• Story alerts
  • Letter to Editor
  • Pin it

— 'Garrett Scott and Ian Olds," announced the actor Willem Dafoe after opening the envelope. The two had been chosen for the Truer Than Fiction Award, given at this year's Independent Spirit Awards, broadcast March 4 on the Independent Film Channel. They had won for their documentary, Occupation: Dreamland, a portrait of life in the 82nd Airborne, stationed in Fallujah, Iraq. But only Olds ascended the stage to accept the award.

"I may have a hard time getting through this," began Olds. "I don't know how many of you know, but two days ago my directing partner, Garrett Scott, died of a heart attack at the age of 37.... I didn't want to come, but I came for him." Olds faltered; the crowd broke into applause. When he spoke again, Olds praised Scott's mind and heart and then concluded with this story: "One of the soldiers in the film called me last night and said, 'You know, we've been taught not to trust anybody with a camera or a microphone' -- and this was a guy with politics far different than Garrett and myself -- 'but I knew I could trust you guys. I could trust Garrett.' That would mean a lot to Garrett -- probably more than this award.... I accept this award on his behalf, and in his honor."

Garrett Scott died on March 2, while swimming in the municipal pool in his hometown of Coronado. A memorial service was held on March 11 at St. Paul's Methodist Church in Coronado, followed by a reception at the home of his mother Lynn and then a wake aboard the William D. Evans at the Bahia Resort Hotel. The night before, a group of Scott's family, friends, and loved ones -- from his youth in Coronado, from his years in San Francisco and New York, and even from among the soldiers whose lives he put on film -- gathered at the Golden Hill home of author Mike Davis.

* * *

"Garrett's Bay Area friends are some of my closest friends," explains Davis. "When David Reid called me and told me what happened, I said, 'We have plenty of space. Let everybody come.' People needed somewhere to meet and decompress a little before whatever they're doing tomorrow."

The walls of Davis's cozy, well-kept home, which he shares with his wife Alessandra Moctezuma and their young children, bear testimony to his sociopolitical leanings and concerns. A framed poster depicts a Russian worker rising up over a gaggle of fattened plutocrats; another urges viewers to "Protest the bombing of Madrid -- stop the Fascist slaughter of Spanish women and children"; still another reads, "Marc Antonio fights for you. Re-elect Marc Antonio -- vote row C, American Labor Party." Besides the politically minded art, there are two movie posters bearing the name of Moctezuma's great-uncle, Carlos López Moctezuma. "He was the Jack Palance of the Mexican cinema," says Davis. "He made over a hundred movies -- he was the bad guy with the mustache."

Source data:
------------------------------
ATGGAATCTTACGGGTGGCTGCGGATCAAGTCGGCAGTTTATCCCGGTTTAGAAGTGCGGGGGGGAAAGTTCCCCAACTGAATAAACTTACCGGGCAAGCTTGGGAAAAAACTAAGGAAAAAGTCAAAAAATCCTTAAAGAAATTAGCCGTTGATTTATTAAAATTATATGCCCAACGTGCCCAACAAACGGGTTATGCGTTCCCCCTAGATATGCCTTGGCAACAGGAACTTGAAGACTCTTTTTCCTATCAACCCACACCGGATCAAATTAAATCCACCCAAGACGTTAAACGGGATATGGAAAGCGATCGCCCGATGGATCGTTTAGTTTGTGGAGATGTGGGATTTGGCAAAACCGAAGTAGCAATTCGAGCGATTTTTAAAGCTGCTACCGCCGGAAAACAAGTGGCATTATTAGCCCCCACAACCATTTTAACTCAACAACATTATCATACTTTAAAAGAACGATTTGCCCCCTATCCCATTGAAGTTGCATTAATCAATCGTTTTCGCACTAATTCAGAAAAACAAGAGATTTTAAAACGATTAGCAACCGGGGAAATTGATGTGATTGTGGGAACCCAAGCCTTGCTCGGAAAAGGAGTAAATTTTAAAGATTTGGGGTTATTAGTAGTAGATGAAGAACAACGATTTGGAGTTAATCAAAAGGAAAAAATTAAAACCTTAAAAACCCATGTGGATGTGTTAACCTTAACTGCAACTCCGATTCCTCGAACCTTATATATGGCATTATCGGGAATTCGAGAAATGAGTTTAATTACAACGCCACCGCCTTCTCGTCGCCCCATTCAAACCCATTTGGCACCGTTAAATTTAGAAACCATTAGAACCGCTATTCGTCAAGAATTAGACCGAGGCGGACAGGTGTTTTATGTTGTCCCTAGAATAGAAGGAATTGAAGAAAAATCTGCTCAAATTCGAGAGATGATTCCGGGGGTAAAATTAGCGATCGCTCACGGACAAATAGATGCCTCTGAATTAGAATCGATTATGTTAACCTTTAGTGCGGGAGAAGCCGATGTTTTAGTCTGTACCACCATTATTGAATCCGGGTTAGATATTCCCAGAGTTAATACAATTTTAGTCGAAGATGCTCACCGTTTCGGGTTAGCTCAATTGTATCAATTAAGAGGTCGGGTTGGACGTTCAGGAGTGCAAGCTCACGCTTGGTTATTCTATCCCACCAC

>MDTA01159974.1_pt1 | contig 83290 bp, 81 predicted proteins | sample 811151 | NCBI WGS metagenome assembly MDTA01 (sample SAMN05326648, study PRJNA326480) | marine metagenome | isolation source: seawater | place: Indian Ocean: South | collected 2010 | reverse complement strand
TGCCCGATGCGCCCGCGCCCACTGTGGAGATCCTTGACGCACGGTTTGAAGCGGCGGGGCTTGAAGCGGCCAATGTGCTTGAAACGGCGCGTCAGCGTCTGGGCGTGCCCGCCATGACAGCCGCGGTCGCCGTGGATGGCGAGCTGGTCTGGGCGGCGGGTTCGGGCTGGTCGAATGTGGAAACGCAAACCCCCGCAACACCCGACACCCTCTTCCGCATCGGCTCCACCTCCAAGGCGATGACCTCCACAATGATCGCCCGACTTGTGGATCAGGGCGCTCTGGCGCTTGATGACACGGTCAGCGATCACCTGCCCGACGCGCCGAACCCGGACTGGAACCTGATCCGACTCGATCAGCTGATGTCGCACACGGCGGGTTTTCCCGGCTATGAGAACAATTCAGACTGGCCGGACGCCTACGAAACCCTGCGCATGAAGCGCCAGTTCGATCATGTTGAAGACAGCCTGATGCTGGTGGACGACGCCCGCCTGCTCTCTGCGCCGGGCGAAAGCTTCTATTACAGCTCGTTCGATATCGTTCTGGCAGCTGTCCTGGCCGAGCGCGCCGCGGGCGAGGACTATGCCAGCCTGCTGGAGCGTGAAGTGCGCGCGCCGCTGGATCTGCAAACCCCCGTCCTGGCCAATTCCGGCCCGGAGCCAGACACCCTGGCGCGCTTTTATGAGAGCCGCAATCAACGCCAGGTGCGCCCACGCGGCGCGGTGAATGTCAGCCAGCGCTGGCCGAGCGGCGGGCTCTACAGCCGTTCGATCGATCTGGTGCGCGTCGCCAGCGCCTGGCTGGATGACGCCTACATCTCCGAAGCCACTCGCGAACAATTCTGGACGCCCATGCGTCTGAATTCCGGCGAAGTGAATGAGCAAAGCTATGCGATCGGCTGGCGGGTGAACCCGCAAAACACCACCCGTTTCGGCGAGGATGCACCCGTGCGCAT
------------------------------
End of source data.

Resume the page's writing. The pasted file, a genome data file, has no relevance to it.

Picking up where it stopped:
"Get some food and grog," Davis instructs the guests as they knot together in the front hall. In the kitchen is a table bearing loaves of bread, two green salads, potato salad, rotisserie chicken, and sliced strawberries. A nearby table offers Corona beer, Pillar Box Red wine, and tequila. Later, white wine and a bottle of Dewar's will appear.

The first arrivees are Scott's Coronado friends, people who grew up within a few minutes' walk of his house, went to high school with him, played water polo with him. The guys are generally tall and robust, clad in sweaters, polo shirts, striped button-downs. "You had to work your way into his fold to be accepted, which was difficult to do," recalls Evan -- but apparently once you were in, you were in. Scott didn't leave his Coronado life behind when he set out to become an artist. Evan and Kasey saw him a few months ago in San Francisco, where he had a showing of his film. Matt had hung out with Scott while he was working on his first film, the 2002 documentary Cul De Sac: A Suburban War Story (about which, more later). And Jason had hooked up with him in New York a while after Scott had moved there with his longtime girlfriend Rachel.

"Everybody said that the idea that he would expire in Coronado was just sort of shocking," says Jason of Scott. "After traveling to Iraq several times, Afghanistan... There's a kind of poetic irony to it that's really strange."

"It was amazing how he was honing his skills," says Jason. "It's so tragic -- not just the personal loss." Scott had been planning to head north after his visit to Coronado and the Independent Spirit Awards to work on a film about the San Francisco political scene in the 1970s. "He was really passionate about trying to delve into that whole mystery."

"How Jim Jones was connected to all the power players in the California legislature," adds Matt. Once, Jones had been a political player. But then, "they ran Jones out of the housing authority. His ideas were too radical; he wanted to build projects in Pacific Heights. When he started his church, suddenly no one knew him. Garrett wanted to peel back the layers."

Robbie, wearing a brown zip-up sweatshirt with white piping, was not from Coronado -- he had worked with Scott on Cul De Sac, which got produced in Oakland. "A bunch of us have been talking, saying, 'It would be such a great thing to keep the San Francisco project going, in honor of Garrett.' But you kind of step back a minute, and you realize that what made Garrett's films was, you've got to have his brain."

"The thing about Garrett," says UC Davis lecturer Jayne Walker, here with her husband David Reid, "is that he was so fiercely intelligent -- he had this highly trained mind, but fortunately for the world, he didn't want to go on and be an academic."

  • Story alerts
  • Letter to Editor
  • Pin it

More from SDReader

More from the web

Comments

Sign in to comment